Educational computer-based competition environments need to be designed with a set of features that enhance the learning process. Although recently some frameworks for the design of educational computer-based systems (e.g., educational games) have been proposed, they do not focus on the details of the competition. Therefore, the design of educational computer-based competition environments is still an open issue. We propose the 4NESS framework for the design of such competition environments. This framework classifies the competition features into four dimensions: easiness, fairness, awareness, and adaptiveness. We designed the ISCARE educational computer-based competition environment implementing these four dimensions to evaluate and validate some included features for competition, and conducted experiments during three consecutive years. Students considered the computer-based competition environment with the proposed features, including a modification of the Swiss system, to be very easy to use, fair for pairing students, moderately fair for calculating scores, with good awareness of their state during the competition and that of their peers, and with contents of appropriate level, especially for the group working with adaptive contents. Adaptation of contents made students increase their learning gains in 0.5 sigmas during the competition. Pairings were seen as with students of similar levels. And final scores were moderately fair: while the order tends to be similar as compared to the results in the post-test, students grades with high performance tend to be lower in the competition environment.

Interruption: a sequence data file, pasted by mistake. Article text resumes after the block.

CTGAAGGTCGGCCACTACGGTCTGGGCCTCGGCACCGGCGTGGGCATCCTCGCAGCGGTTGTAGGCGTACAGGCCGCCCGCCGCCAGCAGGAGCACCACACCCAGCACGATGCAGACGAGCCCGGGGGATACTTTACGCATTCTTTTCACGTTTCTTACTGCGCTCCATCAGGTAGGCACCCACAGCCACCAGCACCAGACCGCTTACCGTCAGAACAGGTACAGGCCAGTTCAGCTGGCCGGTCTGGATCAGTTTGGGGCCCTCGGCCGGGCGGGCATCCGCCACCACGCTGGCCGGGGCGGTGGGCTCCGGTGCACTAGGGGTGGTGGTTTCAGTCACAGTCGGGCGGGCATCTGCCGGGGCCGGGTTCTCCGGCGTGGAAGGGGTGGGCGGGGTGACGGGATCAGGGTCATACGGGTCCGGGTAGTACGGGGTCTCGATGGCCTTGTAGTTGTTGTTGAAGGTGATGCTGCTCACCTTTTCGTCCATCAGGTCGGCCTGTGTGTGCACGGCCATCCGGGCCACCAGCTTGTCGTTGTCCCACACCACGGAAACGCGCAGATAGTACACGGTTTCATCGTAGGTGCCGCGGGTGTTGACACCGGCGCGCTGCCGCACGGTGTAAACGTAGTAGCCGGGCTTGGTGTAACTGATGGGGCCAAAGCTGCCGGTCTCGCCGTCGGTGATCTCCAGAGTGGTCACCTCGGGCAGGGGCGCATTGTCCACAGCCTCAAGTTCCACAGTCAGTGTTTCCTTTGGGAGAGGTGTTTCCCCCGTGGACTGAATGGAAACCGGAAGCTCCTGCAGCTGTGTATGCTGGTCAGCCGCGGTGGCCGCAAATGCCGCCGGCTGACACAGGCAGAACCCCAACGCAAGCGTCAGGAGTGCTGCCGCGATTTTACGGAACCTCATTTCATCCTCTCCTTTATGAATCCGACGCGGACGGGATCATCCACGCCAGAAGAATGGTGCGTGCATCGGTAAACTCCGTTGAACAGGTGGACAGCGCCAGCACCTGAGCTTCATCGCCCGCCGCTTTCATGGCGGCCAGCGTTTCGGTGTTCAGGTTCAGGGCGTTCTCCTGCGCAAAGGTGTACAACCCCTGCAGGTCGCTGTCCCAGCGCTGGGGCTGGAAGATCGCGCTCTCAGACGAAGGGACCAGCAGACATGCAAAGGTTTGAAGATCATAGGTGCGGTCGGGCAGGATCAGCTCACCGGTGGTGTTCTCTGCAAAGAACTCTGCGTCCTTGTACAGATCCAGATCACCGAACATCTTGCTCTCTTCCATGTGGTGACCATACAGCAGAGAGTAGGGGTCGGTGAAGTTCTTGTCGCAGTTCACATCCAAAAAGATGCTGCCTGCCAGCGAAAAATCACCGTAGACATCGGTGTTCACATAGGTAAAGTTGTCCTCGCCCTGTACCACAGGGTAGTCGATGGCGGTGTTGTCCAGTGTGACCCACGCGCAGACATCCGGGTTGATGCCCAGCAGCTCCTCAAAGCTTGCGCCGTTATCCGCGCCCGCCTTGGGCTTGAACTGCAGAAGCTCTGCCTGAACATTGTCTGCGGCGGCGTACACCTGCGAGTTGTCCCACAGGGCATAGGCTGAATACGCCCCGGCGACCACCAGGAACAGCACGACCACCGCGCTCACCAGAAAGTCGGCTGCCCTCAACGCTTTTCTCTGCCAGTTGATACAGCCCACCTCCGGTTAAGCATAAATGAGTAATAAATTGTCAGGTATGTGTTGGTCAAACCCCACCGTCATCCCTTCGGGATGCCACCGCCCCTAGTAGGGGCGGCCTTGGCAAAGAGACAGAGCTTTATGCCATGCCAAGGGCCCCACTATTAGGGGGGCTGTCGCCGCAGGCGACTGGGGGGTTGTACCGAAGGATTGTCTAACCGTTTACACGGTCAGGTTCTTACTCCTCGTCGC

education; games; data visualization; adaptive systems; human computer interaction; competitive intelligence; computers